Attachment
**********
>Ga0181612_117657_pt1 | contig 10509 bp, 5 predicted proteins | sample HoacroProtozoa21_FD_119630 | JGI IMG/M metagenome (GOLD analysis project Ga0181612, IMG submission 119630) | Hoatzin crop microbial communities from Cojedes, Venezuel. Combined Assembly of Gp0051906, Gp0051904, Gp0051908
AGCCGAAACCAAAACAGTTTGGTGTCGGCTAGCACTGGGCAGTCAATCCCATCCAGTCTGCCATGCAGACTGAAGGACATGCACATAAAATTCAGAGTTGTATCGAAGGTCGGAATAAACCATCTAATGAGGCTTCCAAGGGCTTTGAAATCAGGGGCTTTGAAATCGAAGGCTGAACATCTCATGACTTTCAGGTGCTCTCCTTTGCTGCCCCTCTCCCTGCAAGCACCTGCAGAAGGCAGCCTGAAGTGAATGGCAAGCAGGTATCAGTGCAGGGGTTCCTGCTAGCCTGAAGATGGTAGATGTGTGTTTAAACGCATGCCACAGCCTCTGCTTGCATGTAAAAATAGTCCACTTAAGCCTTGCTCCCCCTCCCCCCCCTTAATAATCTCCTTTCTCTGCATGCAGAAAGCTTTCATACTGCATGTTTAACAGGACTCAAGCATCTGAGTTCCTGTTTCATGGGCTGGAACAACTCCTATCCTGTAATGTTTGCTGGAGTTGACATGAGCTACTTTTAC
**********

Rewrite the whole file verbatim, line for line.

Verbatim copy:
>Ga0181612_117657_pt1 | contig 10509 bp, 5 predicted proteins | sample HoacroProtozoa21_FD_119630 | JGI IMG/M metagenome (GOLD analysis project Ga0181612, IMG submission 119630) | Hoatzin crop microbial communities from Cojedes, Venezuel. Combined Assembly of Gp0051906, Gp0051904, Gp0051908
AGCCGAAACCAAAACAGTTTGGTGTCGGCTAGCACTGGGCAGTCAATCCCATCCAGTCTGCCATGCAGACTGAAGGACATGCACATAAAATTCAGAGTTGTATCGAAGGTCGGAATAAACCATCTAATGAGGCTTCCAAGGGCTTTGAAATCAGGGGCTTTGAAATCGAAGGCTGAACATCTCATGACTTTCAGGTGCTCTCCTTTGCTGCCCCTCTCCCTGCAAGCACCTGCAGAAGGCAGCCTGAAGTGAATGGCAAGCAGGTATCAGTGCAGGGGTTCCTGCTAGCCTGAAGATGGTAGATGTGTGTTTAAACGCATGCCACAGCCTCTGCTTGCATGTAAAAATAGTCCACTTAAGCCTTGCTCCCCCTCCCCCCCCTTAATAATCTCCTTTCTCTGCATGCAGAAAGCTTTCATACTGCATGTTTAACAGGACTCAAGCATCTGAGTTCCTGTTTCATGGGCTGGAACAACTCCTATCCTGTAATGTTTGCTGGAGTTGACATGAGCTACTTTTAC